Cerebral vasomotor reactivity of bilateral severe carotid stenosis: Is stroke unavoidable?

A. Y. Gur, N. M. Bornstein

Research output: Contribution to journalArticlepeer-review

17 Scopus citations


We evaluated the cerebral hemodynamic features of severe bilateral carotid stenosis by assessing and comparing cerebral vasomotor reactivity (VMR) in the middle cerebral (MCA) and vertebral arteries (VA) by transcranial Doppler and the Diamox (1 g acetazolamide i.v.) test. VMR was evaluated by recording the percentage differences in peak systolic blood flow velocity in each MCA and VA at baseline and by the Diamox test. Twenty-eight symptomatic (SCAS) and 31 asymptomatic (ACAS) patients with bilateral severe (>70%) internal carotid artery stenosis were studied. The mean MCA VMR% was 29 ± 26.9% in SCAS and 43.2 ± 26.8% in ACAS patients (P < 0.01). Their respective mean VA VMR% was 30.2 ± 36.5% and 39.6 ± 24.4% (P = NS). VMR% of the symptomatic MCA side in SCAS patients was significantly lower than the opposite side (20.5 ± 31.1% and 39.2 ± 37.9% respectively; P < 0.03). In contrast, the VA VMR% of both sides in SCAS patients remained similar (28.1 ± 39.3% and 34.6 ± 47.9% respectively; P = NS). VMR% of the MCA and VA in ACAS patients was also similar for both sides of bilateral carotid stenosis. The cerebral hemodynamic features differ between SCAS and ACAS patients with bilateral carotid occlusive disease in the anterior part of the circle of Willis. An independent cerebral vascular reserve capacity of the posterior circulation is proposed.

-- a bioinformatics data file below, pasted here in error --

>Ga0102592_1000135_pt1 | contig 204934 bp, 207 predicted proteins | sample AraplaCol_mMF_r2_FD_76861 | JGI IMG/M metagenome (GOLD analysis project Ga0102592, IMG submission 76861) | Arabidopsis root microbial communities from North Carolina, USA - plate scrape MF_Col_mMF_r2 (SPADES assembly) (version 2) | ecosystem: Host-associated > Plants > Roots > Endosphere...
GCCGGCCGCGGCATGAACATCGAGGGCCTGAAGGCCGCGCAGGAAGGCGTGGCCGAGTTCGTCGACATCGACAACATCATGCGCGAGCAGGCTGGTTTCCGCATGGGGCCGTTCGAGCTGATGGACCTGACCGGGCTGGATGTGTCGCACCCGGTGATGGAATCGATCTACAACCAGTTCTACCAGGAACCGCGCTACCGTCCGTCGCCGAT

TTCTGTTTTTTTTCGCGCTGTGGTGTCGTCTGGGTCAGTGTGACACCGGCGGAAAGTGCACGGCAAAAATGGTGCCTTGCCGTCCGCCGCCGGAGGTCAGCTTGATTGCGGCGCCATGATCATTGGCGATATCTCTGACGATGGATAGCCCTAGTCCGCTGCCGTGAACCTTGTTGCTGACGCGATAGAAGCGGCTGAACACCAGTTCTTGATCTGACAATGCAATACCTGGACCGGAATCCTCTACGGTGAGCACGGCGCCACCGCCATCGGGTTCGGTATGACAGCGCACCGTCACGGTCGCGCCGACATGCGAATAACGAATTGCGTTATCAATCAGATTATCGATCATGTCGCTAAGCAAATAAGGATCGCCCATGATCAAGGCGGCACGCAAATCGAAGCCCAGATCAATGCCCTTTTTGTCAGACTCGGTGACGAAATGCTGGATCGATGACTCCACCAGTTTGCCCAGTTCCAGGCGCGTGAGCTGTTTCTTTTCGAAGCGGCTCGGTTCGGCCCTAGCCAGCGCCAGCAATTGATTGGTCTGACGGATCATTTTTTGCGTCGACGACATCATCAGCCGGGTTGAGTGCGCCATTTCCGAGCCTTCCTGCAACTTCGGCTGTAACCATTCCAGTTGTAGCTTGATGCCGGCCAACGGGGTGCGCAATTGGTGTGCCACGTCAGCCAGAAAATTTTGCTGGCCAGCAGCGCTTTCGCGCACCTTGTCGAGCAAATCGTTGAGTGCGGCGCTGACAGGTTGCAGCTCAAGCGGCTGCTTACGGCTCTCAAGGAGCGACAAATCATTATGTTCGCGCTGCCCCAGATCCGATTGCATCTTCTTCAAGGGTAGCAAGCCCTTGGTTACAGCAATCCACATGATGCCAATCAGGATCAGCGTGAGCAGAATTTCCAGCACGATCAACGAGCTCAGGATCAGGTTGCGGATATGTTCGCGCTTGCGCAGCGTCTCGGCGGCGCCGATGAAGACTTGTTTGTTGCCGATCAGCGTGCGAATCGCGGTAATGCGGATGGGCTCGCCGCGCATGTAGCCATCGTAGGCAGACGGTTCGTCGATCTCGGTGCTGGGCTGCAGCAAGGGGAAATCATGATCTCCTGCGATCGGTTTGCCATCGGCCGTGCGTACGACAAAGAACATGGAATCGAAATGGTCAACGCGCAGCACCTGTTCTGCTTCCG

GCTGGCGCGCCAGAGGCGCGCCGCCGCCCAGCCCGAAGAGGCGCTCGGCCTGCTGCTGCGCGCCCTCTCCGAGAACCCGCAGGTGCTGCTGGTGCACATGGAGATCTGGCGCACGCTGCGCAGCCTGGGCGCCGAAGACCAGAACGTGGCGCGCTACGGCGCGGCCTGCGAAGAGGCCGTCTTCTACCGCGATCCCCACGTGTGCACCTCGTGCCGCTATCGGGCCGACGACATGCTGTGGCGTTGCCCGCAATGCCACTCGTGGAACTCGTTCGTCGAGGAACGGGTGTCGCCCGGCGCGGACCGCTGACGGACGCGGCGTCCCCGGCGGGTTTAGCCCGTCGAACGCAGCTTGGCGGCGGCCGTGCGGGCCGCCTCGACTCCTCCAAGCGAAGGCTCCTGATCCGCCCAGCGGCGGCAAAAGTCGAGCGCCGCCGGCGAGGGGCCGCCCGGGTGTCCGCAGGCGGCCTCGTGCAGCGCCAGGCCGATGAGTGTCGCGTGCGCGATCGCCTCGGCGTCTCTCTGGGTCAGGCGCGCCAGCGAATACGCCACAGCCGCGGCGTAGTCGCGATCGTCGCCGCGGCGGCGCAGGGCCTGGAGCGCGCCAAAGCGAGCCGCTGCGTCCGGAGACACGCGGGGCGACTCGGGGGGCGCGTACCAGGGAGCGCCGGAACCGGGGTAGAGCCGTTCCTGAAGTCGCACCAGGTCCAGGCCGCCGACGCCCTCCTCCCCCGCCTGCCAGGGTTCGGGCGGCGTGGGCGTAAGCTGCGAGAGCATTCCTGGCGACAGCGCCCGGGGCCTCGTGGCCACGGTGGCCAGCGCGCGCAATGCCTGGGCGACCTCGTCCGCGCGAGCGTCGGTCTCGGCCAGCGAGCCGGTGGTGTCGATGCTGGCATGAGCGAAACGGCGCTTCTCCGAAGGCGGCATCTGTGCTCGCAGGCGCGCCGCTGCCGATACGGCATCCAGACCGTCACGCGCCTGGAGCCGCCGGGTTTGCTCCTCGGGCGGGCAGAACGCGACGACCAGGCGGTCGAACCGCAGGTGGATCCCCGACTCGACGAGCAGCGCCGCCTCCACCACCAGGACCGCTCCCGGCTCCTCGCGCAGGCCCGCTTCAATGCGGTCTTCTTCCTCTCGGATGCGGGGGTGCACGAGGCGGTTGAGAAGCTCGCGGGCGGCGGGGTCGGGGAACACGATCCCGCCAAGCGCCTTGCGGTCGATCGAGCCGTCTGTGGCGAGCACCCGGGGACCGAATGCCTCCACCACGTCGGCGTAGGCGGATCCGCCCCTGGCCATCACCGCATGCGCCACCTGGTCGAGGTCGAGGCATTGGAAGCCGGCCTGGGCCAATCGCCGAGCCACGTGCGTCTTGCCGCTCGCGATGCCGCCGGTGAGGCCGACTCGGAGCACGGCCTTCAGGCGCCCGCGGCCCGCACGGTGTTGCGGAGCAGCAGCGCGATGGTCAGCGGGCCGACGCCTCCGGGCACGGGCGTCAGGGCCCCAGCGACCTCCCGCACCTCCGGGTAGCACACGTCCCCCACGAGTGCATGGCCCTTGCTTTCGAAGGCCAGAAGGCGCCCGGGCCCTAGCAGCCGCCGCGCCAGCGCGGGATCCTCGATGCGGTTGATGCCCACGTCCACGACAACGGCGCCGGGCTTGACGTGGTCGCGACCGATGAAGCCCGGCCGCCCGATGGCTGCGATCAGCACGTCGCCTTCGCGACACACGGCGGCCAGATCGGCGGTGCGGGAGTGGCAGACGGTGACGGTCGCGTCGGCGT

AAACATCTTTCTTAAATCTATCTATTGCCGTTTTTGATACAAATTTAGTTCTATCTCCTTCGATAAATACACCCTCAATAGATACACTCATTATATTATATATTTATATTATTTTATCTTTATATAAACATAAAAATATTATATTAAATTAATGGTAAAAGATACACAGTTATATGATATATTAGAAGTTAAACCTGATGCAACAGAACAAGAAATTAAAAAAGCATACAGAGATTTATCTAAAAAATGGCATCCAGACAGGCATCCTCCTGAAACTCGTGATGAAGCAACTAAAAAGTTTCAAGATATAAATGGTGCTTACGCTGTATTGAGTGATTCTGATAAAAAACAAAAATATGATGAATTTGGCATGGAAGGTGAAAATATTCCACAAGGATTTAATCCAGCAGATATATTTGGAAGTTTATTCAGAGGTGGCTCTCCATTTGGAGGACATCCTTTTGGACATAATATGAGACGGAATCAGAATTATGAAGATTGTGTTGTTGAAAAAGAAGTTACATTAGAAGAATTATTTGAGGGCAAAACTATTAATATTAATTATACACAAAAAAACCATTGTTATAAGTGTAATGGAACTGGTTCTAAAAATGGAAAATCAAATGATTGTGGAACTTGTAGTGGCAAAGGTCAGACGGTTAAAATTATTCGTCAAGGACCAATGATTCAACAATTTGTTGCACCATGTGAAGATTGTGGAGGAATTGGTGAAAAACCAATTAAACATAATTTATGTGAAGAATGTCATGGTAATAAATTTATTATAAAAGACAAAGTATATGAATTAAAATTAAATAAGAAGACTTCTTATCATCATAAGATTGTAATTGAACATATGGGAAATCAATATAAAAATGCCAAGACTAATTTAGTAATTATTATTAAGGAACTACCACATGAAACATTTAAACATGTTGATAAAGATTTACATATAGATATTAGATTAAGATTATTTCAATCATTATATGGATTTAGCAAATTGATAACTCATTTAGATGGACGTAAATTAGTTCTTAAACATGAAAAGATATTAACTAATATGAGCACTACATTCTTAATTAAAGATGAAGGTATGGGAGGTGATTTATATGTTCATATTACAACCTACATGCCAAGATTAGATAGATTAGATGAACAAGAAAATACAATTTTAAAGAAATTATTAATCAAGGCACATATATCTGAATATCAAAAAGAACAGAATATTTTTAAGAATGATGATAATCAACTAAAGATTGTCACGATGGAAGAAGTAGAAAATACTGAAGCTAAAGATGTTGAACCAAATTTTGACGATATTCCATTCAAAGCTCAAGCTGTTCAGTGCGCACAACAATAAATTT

Original languageEnglish
Pages (from-to)183-186
Number of pages4
JournalEuropean Journal of Neurology
Issue number2
StatePublished - 1 Feb 2006
Externally publishedYes


  • Acetazolamide
  • Carotid stenosis
  • Circle of Willis
  • Doppler
  • Middle cerebral artery
  • Transcranial
  • Ultrasonography
  • Vasomotor reactivity
  • Vertebral artery

ASJC Scopus subject areas

  • Neurology
  • Clinical Neurology


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